Middle-east Arab News Opinion | Asharq Al-awsat

Blair discusses new anti-terror laws | ASHARQ AL-AWSAT English Archive 2005 -2017
Select Page

LONDON (Reuters) -Prime Minister Tony Blair met with opposition leaders Michael Howard and Charles Kennedy on Tuesday to discuss how to strengthen anti-terror laws, after he urged the public to help catch the London bombers who failed in attacks last week.

Conservative leader Howard told reporters there was a strong desire to work together in such difficult times.

&#34It”s important we approach these difficult issues in a spirit of consensus,&#34 he said.

Howard and Liberal Democrats leader Kennedy have called for &#34phone tap&#34 evidence to be allowed in courts.

Home Secretary Charles Clarke said the talks had been &#34very constructive&#34 and that all parties would keep in contact over the summer.

Police said on Monday two men had been arrested under anti-terrorism laws — bringing the total in custody to five — but warned they could not rule out another attack.

Police are still hunting for the four suspected bombers behind botched attacks on London”s transport network on July 21 that have raised fears among residents that the city is now a firm target for Islamist militants. On July 7, suicide bombers killed 52 people on three underground railway trains and a bus.

&#34There will be people who know something. It is part of our duty in order to protect the country that people come forward and give the police the information that they can,&#34 Blair told reporters on Monday.

Armed police raided a housing estate in north London used by at least one of the suspected bombers, as police chiefs said they were racing against time to stop any further attacks by militants they link to al Qaeda. &#34BOMBER ON WELFARE PAYMENTS&#34

Newspapers said on Tuesday one suspect had lived in a flat on the estate and had claimed 23,000 pounds of state money or so-called &#34benefits&#34 to pay the rent over six years.

Under the headline &#34Bomber on Benefits,&#34 the Sun said 24-year-old Yasin Hassan Omar — named on Monday as one of the suspects pictured in security camera footage — helped plot the July 21 attacks while living in the flat.

It said the Home Office was checking his immigration status.

The Daily Mail said at least two of the suspects were believed to have entered the country as asylum seekers from East Africa and had received state welfare payments.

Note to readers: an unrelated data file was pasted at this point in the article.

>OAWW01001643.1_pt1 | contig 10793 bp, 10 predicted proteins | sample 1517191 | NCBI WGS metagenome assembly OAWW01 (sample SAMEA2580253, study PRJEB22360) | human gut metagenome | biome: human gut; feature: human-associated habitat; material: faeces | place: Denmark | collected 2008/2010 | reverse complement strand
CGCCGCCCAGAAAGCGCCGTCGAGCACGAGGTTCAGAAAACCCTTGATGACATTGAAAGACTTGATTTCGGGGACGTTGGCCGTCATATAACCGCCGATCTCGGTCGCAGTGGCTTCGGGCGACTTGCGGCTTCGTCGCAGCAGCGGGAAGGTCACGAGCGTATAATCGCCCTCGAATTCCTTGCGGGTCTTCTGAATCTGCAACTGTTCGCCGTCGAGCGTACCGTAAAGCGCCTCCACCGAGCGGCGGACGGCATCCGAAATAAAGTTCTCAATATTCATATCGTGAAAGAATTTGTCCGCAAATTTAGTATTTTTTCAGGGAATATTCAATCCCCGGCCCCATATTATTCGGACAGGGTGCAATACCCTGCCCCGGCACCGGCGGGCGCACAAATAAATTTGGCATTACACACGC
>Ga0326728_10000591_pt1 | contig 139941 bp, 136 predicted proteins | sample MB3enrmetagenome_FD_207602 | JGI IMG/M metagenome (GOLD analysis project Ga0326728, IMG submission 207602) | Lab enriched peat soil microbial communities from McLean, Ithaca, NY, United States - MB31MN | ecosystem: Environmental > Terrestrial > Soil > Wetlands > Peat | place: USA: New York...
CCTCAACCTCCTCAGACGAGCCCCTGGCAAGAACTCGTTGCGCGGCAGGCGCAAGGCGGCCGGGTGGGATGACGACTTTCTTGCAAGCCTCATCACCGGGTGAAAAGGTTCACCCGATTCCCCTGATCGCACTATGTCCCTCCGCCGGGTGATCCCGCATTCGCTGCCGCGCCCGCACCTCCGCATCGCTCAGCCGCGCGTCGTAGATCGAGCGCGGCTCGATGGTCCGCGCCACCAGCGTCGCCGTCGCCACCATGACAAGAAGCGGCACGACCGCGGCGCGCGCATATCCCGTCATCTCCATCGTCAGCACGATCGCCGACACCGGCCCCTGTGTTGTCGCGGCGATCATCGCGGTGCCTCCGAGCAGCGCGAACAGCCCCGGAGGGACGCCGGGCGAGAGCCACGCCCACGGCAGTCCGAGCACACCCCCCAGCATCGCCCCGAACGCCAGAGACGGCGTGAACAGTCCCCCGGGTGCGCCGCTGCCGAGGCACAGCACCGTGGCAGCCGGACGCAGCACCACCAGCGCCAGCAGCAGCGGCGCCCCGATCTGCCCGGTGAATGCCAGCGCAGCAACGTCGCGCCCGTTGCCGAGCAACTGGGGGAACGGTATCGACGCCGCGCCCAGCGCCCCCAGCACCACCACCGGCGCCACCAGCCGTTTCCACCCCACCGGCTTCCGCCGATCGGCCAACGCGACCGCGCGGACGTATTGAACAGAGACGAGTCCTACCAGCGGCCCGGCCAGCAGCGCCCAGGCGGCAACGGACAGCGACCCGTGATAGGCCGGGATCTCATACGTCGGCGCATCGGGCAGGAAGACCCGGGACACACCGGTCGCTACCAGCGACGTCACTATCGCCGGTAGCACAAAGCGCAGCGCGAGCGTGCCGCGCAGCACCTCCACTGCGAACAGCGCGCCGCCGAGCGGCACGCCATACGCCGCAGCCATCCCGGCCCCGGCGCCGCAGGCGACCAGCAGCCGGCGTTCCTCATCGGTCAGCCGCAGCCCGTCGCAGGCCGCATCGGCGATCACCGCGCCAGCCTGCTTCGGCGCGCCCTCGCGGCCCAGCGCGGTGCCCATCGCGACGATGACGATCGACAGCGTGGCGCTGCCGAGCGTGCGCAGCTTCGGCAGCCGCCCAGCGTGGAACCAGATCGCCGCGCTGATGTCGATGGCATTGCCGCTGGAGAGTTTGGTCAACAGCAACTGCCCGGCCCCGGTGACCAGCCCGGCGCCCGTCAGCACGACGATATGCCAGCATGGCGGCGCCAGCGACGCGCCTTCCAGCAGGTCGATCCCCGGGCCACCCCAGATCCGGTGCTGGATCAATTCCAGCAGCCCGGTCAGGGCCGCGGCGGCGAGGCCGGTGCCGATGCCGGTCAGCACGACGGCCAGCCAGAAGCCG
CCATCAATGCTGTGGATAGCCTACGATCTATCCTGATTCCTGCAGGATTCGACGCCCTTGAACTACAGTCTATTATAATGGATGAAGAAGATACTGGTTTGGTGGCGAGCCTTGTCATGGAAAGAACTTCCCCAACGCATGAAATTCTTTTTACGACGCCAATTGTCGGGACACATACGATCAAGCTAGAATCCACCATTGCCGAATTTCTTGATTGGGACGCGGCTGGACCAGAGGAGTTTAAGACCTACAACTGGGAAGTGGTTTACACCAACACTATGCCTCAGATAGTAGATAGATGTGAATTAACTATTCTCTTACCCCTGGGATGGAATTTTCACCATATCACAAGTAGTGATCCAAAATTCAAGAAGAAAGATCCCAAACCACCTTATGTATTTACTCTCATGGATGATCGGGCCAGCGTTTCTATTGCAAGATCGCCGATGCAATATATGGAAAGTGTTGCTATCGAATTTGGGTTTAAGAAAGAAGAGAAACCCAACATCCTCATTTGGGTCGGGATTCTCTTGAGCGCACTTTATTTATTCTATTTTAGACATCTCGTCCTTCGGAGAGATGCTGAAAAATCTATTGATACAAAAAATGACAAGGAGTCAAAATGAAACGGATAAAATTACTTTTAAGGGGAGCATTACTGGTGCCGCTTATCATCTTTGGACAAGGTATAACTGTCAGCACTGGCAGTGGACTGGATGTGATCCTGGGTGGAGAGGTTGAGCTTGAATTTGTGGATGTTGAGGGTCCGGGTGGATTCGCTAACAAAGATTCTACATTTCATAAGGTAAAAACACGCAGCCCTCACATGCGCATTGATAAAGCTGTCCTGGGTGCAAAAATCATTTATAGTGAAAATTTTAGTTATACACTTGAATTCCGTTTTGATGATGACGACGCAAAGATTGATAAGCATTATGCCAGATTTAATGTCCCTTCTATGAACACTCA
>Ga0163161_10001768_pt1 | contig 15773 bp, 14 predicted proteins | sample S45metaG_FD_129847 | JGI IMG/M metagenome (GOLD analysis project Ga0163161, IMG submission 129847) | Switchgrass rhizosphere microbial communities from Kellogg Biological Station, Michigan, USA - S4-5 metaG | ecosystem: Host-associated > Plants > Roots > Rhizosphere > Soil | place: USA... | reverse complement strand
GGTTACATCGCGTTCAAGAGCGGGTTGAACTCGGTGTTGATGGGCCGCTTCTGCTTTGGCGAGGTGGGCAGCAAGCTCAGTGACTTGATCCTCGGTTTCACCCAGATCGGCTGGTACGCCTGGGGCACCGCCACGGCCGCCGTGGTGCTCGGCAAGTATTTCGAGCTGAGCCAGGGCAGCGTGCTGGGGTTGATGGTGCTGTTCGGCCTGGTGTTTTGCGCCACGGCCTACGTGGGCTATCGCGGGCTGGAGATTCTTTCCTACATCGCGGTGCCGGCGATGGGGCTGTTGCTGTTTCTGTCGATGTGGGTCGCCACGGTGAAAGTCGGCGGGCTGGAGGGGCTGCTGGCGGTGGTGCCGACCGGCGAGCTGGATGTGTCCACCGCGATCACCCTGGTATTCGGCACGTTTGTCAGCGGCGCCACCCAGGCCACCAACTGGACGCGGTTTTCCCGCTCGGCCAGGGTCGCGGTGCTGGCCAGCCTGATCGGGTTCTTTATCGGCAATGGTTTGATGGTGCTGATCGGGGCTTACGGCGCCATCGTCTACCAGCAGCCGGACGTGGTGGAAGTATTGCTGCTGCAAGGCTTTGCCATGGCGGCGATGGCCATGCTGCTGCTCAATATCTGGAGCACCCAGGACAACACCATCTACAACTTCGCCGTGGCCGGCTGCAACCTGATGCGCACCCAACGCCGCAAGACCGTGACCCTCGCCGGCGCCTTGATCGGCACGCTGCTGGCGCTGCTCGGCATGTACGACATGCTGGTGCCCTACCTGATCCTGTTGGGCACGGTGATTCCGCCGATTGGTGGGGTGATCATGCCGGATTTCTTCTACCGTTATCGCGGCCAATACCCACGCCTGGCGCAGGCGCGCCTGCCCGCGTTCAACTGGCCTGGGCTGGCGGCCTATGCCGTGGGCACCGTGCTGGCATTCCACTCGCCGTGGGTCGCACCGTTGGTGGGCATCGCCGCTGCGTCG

No government officials were immediately available for comment on the reports.

Immigration was a major political battleground when national elections were held in May, with many voters concerned about overcrowded public services and housing shortages.

Howard accused Blair at the time of &#34pussyfooting&#34 on immigration and said people wanted stricter controls. Opponents accused him in turn of playing the &#34race card.&#34

The four suicide bombers who carried out the July 7 attacks were all British Muslims, three of them of Pakistani origin.

Police released more pictures of the suspects involved in the attempted July 21 attacks and gave details of the bombs.

Armed police and officers with dogs trained to sniff out explosives patrolled the transport system and there were more security alerts in the capital. The wail of sirens has become a regular sound on London”s streets since the attacks.

The city”s anti-terrorist police chief Peter Clarke said a bomb found in a west London park was similar to those used in the botched attacks.

Police were trying to establish if the device belonged to a fifth man or if one of the attackers had carried two bombs.

Clarke said all the bombs had been packed in the same kind of plastic food container and hidden in dark rucksacks.

The investigation suffered a setback at the weekend when police said they had shot a Brazilian man in error after he was mistaken for a suicide bomber.

Jean Charles de Menezes, 27, was shot in the head after being chased onto an underground train by undercover police.

Three-quarters of the public thought bombings and security scares would be part of London life for the foreseeable future, according to an opinion poll published by the Times on Tuesday.